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Jamia, Partition, and Independence

Although 15th August 1947 holds its significance in the national context, for Jamia the story takes a different route as it was a struggle against communal violence, which is still ongoing. The Partition of India is a painful reminder of the consequences of communal violence and its aftermath. Jamia Millia Islamia overcame this obstacle in its journey and retained through yet another hardship by standing firm on its ideals.

The Partition of India is a painful yet important chapter in the history of Jamia Millia Islamia. This institution which was itself a victim of the partition retaliated back to the forces of hatred in a remarkable way that defined its ideals over what it was built on and thrived.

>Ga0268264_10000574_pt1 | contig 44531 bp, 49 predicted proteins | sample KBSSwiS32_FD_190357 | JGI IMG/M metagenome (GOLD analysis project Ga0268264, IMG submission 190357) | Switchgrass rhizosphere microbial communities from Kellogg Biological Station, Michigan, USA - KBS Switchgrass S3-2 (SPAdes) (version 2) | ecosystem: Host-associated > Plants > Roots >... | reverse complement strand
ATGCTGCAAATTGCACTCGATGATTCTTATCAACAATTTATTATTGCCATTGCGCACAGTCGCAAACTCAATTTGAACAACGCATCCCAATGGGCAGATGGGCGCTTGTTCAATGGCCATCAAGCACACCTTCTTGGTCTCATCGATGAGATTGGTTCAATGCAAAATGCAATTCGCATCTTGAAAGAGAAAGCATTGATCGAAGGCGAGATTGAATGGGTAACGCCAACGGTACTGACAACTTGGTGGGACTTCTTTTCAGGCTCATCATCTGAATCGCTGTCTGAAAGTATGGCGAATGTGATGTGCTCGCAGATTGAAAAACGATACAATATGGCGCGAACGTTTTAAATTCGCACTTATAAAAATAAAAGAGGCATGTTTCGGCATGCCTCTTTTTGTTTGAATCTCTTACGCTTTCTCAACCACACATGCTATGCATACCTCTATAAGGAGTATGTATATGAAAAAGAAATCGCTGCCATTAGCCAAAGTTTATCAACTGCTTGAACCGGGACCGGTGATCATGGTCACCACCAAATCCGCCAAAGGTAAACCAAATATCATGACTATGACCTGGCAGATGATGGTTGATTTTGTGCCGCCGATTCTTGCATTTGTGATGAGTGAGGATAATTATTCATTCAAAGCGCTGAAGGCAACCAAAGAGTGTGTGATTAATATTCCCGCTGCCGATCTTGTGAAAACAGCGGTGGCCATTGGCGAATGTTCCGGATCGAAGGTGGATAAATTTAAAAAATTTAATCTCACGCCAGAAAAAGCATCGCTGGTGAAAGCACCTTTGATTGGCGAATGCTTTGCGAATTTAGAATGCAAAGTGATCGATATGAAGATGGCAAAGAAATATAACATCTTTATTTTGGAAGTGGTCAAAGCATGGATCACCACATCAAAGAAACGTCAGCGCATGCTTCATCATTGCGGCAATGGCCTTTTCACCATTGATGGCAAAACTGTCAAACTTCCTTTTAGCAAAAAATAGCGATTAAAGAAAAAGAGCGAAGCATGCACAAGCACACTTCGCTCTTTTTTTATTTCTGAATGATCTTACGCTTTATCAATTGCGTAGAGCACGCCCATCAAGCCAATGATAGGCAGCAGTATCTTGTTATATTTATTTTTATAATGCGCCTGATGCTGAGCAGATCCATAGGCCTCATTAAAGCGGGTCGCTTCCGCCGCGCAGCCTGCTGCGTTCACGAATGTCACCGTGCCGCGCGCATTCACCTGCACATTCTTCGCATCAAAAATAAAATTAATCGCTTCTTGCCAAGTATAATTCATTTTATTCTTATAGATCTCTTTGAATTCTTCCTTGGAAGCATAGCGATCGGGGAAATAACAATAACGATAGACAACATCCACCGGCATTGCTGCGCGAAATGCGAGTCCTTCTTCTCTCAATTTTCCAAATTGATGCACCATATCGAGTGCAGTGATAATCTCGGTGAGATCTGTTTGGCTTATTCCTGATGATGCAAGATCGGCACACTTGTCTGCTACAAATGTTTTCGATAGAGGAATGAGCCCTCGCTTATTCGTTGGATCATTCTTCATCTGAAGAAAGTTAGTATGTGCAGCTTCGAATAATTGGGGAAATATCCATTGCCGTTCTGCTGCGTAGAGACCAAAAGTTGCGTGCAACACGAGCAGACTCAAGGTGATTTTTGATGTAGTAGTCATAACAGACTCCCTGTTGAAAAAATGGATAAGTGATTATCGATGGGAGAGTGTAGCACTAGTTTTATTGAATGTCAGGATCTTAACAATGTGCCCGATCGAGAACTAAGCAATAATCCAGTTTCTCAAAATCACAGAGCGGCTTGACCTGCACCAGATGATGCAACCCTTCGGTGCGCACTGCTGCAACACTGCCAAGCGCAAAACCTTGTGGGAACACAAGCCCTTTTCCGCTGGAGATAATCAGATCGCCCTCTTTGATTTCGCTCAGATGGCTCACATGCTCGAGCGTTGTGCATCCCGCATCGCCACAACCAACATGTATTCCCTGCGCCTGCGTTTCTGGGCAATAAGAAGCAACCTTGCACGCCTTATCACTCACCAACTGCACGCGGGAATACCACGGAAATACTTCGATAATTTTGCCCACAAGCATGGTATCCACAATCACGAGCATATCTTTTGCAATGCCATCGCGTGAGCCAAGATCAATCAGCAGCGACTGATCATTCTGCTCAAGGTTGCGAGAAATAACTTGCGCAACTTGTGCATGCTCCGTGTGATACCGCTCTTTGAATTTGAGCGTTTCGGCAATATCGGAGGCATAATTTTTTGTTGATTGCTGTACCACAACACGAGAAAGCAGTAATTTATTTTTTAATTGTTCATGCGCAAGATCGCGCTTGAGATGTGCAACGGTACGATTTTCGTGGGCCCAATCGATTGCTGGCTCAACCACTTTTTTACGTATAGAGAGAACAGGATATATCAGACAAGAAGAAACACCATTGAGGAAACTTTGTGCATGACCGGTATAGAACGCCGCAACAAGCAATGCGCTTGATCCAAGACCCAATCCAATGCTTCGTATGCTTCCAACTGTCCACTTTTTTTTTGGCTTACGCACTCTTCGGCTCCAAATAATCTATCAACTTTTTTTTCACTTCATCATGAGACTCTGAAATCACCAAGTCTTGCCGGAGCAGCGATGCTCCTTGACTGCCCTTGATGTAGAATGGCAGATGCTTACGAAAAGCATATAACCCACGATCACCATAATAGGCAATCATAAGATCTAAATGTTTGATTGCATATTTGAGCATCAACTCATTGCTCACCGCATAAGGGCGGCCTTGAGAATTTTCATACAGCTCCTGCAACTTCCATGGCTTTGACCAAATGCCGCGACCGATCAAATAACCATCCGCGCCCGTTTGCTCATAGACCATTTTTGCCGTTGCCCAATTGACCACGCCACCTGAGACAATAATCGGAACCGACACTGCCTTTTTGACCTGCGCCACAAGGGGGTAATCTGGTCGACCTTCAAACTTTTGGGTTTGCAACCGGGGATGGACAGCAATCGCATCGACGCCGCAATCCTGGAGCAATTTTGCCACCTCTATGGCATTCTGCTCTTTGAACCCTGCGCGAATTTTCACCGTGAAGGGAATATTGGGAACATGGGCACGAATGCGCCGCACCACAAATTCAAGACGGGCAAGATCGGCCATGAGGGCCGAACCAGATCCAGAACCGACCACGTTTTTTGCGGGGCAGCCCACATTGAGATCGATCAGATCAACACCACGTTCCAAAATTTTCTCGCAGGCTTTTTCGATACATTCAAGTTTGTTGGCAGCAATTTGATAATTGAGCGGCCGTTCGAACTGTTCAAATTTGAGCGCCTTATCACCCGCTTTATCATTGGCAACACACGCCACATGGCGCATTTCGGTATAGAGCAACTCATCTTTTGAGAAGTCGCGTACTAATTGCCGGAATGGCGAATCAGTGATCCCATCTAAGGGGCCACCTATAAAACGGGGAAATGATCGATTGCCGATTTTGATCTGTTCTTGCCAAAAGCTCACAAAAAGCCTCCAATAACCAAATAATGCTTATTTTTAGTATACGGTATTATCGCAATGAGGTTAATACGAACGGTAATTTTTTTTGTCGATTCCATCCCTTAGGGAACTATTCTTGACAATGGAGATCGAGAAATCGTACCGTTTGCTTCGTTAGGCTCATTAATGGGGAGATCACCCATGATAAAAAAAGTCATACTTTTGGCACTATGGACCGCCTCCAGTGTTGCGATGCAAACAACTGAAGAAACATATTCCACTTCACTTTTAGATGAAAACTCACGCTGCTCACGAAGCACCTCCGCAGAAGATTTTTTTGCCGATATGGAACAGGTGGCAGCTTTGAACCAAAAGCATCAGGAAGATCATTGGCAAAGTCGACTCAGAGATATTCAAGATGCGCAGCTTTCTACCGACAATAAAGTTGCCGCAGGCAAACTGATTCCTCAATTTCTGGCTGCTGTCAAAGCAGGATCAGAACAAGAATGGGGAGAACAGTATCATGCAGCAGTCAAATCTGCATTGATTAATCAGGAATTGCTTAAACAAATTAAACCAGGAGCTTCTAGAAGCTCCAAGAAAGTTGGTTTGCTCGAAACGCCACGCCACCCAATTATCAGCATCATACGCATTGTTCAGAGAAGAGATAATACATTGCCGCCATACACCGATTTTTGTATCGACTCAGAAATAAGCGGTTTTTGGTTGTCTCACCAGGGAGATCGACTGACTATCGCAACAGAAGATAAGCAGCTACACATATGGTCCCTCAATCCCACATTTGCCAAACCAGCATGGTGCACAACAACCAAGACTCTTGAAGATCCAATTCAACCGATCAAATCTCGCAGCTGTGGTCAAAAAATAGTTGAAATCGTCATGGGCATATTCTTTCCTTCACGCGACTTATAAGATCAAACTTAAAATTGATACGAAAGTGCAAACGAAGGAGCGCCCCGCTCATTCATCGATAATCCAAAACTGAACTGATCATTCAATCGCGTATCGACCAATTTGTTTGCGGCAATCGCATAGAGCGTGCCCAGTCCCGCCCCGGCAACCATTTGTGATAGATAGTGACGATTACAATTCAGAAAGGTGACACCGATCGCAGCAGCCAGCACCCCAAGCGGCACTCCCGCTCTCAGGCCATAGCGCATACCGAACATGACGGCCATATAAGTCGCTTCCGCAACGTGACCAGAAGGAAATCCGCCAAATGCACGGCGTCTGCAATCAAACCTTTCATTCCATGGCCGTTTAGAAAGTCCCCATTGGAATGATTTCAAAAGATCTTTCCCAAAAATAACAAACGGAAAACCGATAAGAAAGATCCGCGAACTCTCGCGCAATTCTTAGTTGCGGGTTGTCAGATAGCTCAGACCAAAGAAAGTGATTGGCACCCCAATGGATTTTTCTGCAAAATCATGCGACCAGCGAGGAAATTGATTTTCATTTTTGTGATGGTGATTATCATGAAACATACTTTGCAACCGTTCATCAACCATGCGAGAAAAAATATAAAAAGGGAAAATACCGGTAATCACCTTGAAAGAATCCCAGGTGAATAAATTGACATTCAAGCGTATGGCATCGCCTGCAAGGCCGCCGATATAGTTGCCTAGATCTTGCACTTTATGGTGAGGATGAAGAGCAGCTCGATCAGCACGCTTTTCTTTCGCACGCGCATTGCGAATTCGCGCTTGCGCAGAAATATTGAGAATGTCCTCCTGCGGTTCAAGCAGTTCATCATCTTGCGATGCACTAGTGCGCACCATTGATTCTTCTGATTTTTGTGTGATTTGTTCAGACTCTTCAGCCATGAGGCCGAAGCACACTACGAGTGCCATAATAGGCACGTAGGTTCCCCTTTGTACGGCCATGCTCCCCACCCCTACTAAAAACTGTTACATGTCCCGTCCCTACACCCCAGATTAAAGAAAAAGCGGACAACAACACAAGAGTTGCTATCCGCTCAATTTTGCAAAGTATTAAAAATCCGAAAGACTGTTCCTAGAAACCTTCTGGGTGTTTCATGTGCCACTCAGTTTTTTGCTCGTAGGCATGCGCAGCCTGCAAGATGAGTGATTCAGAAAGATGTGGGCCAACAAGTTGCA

Caption: Muhammad Ali Jinnah and his sister Fatima Jinnah arriving at Jamia.
Credits: Jamia’s Premchand Archives and Literary Centre.

Although the spark of this communal hatred was kindled ages ago, by the 1940s it had turned large enough to engulf the entire country in its flame. Every riot which happened in the country enlarged the gap between the communities against each other. Although Jamia had no role in the production of narratives on the partition, its response to the accompanying tragedy was an unequivocal call for Hindu-Muslim cooperation.

Jamia’s Sermon of Peace